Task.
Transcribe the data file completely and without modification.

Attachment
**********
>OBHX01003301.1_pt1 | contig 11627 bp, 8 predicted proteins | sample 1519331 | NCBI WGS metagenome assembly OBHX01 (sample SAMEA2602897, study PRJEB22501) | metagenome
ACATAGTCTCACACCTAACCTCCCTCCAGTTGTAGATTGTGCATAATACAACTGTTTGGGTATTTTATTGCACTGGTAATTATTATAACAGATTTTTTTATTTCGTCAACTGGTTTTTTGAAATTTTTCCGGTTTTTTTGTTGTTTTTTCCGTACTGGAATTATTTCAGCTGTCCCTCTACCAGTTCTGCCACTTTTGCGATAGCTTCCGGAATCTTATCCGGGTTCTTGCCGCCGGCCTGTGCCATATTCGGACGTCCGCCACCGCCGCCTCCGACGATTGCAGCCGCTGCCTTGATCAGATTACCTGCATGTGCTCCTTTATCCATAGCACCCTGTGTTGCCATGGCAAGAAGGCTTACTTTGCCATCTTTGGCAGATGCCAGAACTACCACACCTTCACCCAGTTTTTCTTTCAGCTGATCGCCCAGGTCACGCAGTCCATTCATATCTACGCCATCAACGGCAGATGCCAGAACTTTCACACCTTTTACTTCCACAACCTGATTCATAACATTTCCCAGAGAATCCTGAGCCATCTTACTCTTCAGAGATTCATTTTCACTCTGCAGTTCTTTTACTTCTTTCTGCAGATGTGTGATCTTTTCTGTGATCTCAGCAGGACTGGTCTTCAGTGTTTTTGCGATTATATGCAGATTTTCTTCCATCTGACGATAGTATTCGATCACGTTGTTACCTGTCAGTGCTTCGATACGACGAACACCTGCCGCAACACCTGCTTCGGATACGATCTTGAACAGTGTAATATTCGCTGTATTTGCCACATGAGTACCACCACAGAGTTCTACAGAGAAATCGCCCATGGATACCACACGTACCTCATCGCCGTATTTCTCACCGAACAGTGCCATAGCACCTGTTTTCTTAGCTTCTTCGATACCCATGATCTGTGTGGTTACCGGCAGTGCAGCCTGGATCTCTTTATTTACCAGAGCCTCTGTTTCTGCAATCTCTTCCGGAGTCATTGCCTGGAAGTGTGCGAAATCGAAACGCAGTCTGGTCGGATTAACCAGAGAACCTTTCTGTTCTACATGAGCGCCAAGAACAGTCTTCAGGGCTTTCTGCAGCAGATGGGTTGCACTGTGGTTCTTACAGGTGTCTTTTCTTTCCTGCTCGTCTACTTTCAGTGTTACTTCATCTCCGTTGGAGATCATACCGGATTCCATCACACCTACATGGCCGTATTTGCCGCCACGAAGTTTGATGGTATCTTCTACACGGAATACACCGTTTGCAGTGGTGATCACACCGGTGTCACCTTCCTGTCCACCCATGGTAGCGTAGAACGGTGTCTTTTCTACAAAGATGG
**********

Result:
>OBHX01003301.1_pt1 | contig 11627 bp, 8 predicted proteins | sample 1519331 | NCBI WGS metagenome assembly OBHX01 (sample SAMEA2602897, study PRJEB22501) | metagenome
ACATAGTCTCACACCTAACCTCCCTCCAGTTGTAGATTGTGCATAATACAACTGTTTGGGTATTTTATTGCACTGGTAATTATTATAACAGATTTTTTTATTTCGTCAACTGGTTTTTTGAAATTTTTCCGGTTTTTTTGTTGTTTTTTCCGTACTGGAATTATTTCAGCTGTCCCTCTACCAGTTCTGCCACTTTTGCGATAGCTTCCGGAATCTTATCCGGGTTCTTGCCGCCGGCCTGTGCCATATTCGGACGTCCGCCACCGCCGCCTCCGACGATTGCAGCCGCTGCCTTGATCAGATTACCTGCATGTGCTCCTTTATCCATAGCACCCTGTGTTGCCATGGCAAGAAGGCTTACTTTGCCATCTTTGGCAGATGCCAGAACTACCACACCTTCACCCAGTTTTTCTTTCAGCTGATCGCCCAGGTCACGCAGTCCATTCATATCTACGCCATCAACGGCAGATGCCAGAACTTTCACACCTTTTACTTCCACAACCTGATTCATAACATTTCCCAGAGAATCCTGAGCCATCTTACTCTTCAGAGATTCATTTTCACTCTGCAGTTCTTTTACTTCTTTCTGCAGATGTGTGATCTTTTCTGTGATCTCAGCAGGACTGGTCTTCAGTGTTTTTGCGATTATATGCAGATTTTCTTCCATCTGACGATAGTATTCGATCACGTTGTTACCTGTCAGTGCTTCGATACGACGAACACCTGCCGCAACACCTGCTTCGGATACGATCTTGAACAGTGTAATATTCGCTGTATTTGCCACATGAGTACCACCACAGAGTTCTACAGAGAAATCGCCCATGGATACCACACGTACCTCATCGCCGTATTTCTCACCGAACAGTGCCATAGCACCTGTTTTCTTAGCTTCTTCGATACCCATGATCTGTGTGGTTACCGGCAGTGCAGCCTGGATCTCTTTATTTACCAGAGCCTCTGTTTCTGCAATCTCTTCCGGAGTCATTGCCTGGAAGTGTGCGAAATCGAAACGCAGTCTGGTCGGATTAACCAGAGAACCTTTCTGTTCTACATGAGCGCCAAGAACAGTCTTCAGGGCTTTCTGCAGCAGATGGGTTGCACTGTGGTTCTTACAGGTGTCTTTTCTTTCCTGCTCGTCTACTTTCAGTGTTACTTCATCTCCGTTGGAGATCATACCGGATTCCATCACACCTACATGGCCGTATTTGCCGCCACGAAGTTTGATGGTATCTTCTACACGGAATACACCGTTTGCAGTGGTGATCACACCGGTGTCACCTTCCTGTCCACCCATGGTAGCGTAGAACGGTGTCTTTTCTACAAAGATGG